Posted on June 29, 2021
Comfrey is a common on the banks of the Cerne, but does crop up in other place away from the water in Charlton Down. These ones with the pink-purple flowers in curved clusters could either be the Common Comfrey (Symphyum officinale) or the Russian hybrid (Symphytum x uplandicum) – there is a wide variation in the colour of the flowers and it is difficult for an amateur to tell them apart. The pink flowered plants grow mostly by the water. White or creamy flowered comfrey seems to only occur further away from the river and can be seen in a few places in the centre of the village.
In herbal healing, Comfrey is known for an impressive list of alleged medicinal benefits that include wound healing, reduction of pain, anti-inflammatory activity, boosted immune system, better bone growth, anti-cancer potential, improved respiratory health, and skin care. But be careful. One online site gives this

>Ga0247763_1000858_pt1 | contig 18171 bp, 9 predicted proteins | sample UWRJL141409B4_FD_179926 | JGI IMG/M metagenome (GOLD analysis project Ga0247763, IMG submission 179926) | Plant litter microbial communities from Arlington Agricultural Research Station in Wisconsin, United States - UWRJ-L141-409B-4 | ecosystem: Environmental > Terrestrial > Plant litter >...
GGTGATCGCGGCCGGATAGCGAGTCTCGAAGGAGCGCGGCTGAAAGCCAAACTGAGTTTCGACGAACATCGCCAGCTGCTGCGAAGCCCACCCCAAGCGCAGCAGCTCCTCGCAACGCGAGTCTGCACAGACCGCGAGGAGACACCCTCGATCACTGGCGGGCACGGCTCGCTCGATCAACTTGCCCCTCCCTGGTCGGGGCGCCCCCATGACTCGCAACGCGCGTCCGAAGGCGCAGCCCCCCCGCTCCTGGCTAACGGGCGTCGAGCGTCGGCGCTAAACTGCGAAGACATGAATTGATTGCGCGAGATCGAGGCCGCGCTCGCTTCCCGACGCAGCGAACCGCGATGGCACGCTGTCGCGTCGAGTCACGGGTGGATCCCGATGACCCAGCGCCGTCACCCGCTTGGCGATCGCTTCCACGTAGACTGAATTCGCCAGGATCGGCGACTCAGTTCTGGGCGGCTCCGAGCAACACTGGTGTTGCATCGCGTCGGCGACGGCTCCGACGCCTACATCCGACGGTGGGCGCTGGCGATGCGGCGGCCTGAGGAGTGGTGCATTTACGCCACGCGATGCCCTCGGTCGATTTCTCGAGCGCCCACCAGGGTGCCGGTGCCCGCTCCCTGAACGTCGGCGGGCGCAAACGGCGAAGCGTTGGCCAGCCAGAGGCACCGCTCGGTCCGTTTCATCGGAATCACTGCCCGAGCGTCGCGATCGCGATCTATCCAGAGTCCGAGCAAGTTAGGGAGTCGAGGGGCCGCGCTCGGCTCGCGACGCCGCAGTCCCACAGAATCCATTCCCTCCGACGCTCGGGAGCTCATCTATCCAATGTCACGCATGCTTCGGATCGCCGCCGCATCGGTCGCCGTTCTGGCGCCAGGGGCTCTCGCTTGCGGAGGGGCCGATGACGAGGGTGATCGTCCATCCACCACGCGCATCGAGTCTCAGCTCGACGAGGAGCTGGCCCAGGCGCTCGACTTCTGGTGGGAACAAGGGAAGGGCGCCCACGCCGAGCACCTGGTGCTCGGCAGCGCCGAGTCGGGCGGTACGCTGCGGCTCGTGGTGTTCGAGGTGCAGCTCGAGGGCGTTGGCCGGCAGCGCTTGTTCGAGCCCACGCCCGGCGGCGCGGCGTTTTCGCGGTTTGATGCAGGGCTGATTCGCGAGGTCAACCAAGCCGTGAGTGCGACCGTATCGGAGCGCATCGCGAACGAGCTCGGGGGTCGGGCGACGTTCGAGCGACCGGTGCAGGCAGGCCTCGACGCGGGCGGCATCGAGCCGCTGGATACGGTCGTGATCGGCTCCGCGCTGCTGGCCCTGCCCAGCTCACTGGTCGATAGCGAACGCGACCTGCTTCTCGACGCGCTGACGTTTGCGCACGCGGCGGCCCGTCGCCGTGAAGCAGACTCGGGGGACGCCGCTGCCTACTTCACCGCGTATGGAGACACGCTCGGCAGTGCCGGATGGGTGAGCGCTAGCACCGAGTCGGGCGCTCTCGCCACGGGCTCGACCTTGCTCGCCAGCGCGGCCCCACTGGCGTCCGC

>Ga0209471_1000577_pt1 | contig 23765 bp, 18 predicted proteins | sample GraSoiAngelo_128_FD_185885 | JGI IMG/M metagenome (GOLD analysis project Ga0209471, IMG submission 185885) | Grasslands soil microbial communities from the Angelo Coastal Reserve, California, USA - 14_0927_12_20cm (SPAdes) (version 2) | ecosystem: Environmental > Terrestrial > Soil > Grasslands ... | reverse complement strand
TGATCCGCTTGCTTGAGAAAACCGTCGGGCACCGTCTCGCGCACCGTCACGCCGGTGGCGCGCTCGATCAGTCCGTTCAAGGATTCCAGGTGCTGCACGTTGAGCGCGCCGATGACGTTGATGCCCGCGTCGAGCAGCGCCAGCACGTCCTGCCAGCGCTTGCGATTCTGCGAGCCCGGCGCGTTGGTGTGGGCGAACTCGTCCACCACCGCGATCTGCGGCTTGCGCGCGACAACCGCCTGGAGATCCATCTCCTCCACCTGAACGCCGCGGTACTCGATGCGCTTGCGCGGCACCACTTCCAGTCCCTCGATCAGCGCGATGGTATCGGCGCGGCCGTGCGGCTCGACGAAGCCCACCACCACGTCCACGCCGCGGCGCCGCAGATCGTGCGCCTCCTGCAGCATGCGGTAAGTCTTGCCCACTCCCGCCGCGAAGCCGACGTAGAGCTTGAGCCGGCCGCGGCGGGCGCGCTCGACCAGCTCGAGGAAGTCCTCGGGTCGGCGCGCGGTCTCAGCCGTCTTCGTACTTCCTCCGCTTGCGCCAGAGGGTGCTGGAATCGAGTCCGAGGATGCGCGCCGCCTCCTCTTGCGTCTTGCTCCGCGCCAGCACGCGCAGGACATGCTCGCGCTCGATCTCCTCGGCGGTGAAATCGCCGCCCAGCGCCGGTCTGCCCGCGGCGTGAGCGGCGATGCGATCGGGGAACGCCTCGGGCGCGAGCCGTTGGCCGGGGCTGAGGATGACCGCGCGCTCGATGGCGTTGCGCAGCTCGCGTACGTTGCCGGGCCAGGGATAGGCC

Word of Caution: There is a high concentration of specific alkaloids in comfrey that makes them controversial and potentially toxic when used inappropriately. These alkaloids are particularly potent when consumed, which is why many medical professionals do not suggest any internal use and only limited topical use instead. As with any new herbal remedy, check with a trained herbalist or medical professional, as some of the complications of this high alkaloid content can affect the health of your liver. Use of comfrey is restricted in some countries such as UK and U.S. so consult your local health specialist before use.